Microsoft Executive Conversations
Judson and I stayed in contact about how to organize these partner programs to make it really functional and to make it really work to generate new partners and to have it really execute against all that a company was able to do for them, and then bring the best partners into customers.
And so, when I was talking to Judson and Satya and even [former Microsoft COO] Kevin Turner for quite a while, I was just walking through philosophically, here's how a perfect partner organization would work that gives partners everything, all the support that they would possibly need and want with people who were aligned to helping the partner, not helping the company, grow. They will be in a little bit of conflict with the company from time to time because the company will want them to align to one product or another.
Their job is doing whatever is right for the partner to grow. And this team's job is doing whatever is right for the customer across all the partner sets to grow. And then the feedback, the demand here to here [gestures from one hand to the other] and then the drive from here to here [gestures from one hand back to the other] over a time period generates a really healthy channel and a really adept sales organization that knows how to sell solutions.
A New Approach to Channels at Microsoft
That tied in to what Microsoft was really interested in doing, which was developing a solution organization that leveraged their huge strengths. They have the world's biggest partner organization. So they needed to tie it together. And then in the center [are] solution maps. Marketplace is the most basic horizontal of a solution map.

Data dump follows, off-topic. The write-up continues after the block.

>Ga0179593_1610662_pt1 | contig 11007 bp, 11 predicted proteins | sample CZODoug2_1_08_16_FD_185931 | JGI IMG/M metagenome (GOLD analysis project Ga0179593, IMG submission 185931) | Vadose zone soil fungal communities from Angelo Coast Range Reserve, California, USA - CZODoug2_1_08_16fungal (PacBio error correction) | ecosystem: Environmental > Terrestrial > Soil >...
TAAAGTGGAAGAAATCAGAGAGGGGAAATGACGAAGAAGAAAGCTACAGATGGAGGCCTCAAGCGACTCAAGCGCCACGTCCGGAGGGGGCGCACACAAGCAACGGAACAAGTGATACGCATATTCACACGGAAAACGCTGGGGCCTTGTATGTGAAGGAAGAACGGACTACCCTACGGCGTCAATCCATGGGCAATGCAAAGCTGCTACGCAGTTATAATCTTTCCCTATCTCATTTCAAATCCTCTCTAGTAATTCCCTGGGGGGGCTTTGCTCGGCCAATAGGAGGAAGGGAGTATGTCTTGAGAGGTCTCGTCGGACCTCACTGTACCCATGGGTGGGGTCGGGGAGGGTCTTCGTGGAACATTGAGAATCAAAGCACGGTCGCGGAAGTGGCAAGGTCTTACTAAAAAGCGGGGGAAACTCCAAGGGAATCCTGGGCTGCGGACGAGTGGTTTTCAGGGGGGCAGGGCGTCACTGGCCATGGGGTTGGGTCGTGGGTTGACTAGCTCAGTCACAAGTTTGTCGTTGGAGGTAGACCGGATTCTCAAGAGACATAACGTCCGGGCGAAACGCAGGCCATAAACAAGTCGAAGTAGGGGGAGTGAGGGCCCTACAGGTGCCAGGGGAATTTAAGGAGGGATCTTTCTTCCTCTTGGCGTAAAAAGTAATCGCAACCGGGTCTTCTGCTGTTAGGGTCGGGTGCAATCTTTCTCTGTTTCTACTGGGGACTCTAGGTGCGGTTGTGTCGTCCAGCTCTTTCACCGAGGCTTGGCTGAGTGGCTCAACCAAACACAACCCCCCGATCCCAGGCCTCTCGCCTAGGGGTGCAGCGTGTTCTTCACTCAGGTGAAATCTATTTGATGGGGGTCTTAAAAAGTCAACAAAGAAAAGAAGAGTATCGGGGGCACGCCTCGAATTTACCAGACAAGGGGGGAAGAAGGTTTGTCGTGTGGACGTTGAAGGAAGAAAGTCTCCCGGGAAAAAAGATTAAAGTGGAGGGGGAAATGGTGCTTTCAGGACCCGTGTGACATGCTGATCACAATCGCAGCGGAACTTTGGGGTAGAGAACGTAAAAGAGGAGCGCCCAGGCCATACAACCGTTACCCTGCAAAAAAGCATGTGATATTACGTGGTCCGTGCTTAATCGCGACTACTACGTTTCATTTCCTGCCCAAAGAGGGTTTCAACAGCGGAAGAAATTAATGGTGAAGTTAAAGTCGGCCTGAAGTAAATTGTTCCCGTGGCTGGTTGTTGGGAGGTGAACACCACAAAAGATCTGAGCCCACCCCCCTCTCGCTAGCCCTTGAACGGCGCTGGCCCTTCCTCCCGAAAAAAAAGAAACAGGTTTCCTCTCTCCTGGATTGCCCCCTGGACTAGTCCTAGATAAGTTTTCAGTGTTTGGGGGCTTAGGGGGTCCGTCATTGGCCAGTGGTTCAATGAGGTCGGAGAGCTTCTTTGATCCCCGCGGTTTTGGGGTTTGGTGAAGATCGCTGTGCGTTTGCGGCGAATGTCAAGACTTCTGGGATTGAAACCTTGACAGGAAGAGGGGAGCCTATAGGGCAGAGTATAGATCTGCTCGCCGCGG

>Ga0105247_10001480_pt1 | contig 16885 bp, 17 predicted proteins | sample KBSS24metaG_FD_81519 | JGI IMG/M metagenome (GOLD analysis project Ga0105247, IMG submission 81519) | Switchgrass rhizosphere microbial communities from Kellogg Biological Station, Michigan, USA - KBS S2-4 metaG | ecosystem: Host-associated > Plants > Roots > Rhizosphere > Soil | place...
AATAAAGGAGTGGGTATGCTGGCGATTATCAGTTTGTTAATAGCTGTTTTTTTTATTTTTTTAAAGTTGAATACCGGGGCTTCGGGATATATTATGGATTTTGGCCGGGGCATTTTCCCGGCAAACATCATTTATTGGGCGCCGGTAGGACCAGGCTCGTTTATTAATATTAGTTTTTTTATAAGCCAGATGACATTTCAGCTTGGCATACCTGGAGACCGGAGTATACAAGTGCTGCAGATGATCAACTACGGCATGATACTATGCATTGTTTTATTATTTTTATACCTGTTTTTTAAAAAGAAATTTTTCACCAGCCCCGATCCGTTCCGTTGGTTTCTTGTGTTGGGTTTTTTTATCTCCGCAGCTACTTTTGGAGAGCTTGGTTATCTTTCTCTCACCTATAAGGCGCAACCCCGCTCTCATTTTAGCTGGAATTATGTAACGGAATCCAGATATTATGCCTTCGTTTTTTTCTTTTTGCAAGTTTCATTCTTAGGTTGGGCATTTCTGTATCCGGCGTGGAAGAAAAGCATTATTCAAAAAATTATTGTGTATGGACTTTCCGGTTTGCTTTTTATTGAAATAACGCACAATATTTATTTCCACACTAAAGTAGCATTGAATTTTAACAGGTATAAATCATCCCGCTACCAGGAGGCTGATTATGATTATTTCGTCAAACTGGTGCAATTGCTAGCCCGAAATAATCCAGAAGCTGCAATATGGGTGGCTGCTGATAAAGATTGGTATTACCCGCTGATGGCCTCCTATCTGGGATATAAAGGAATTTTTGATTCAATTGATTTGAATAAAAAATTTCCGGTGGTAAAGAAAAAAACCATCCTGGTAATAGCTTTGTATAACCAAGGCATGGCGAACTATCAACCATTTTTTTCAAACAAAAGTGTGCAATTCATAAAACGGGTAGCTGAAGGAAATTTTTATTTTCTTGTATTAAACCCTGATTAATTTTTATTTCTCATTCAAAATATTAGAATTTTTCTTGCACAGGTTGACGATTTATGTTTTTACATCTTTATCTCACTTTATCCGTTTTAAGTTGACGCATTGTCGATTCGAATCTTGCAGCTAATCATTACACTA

And once you have a marketplace, once you have industry maps at the highest end, you've got the basics to begin improving your ecosystem over time because the map will help you essentially create a record of what's worked historically at different companies across multiple partner sets and get better and better and better.
[There are ] all these assets and all this incredible muscle that Microsoft has in all these spaces across this huge ecosystem. There's all this goodwill. Inside the company, people want to work with partners. Just that in itself is the biggest differentiator that Microsoft has. That is it. People here want to work with partners. I'll take that all day long over a perfect system because I've had a perfect system sometimes in the past, but I've had sales reps who didn't want it. It makes it really difficult.
If you look at what Microsoft has, and their rich technology portfolio and all the goodwill around partners, and what was holding it back from being able to execute that way were just internal things, just things that Microsoft could mostly solve. When you set it up this way and start looking at silos and barriers you can take down and control, it became a really interesting opportunity conversation for all of us.
Scott: You described this clean slate that you had at Salesforce. What are some of the issues Microsoft has on the legacy side? Are all the parts of the channel strengths, or are there certain areas where those partners really need to be redirected to focus with Microsoft?
Ron: I think any partner that has business with our company is going to be a strength no matter what. Period. No matter what. The trick, what we have to do, is make sure that whatever strength they have now, as the world is asking for something different, which we'll get feedback on all the time, that we give them the right tools and resources to decide whether they want to move into that world or not.
If they don't want to, they have a reason. And if they have a reason, then let's support them. In the end, that's what being partner-first is about. If their business model is to do that, well, then these people are measured on that. They're not measured on what we say they should do.
This is another part of the magic. It will just take everybody time to figure out. But just so you know, if you are aligned to someone who is supporting you that's partner-first and you happen to have a business model that doesn't fit with our strategy, it doesn't mean you're not going to be supported, it means you have the best chance possible to be successful. The whole point is if this other strategy is right, hopefully our idea of what successful is will converge at some point.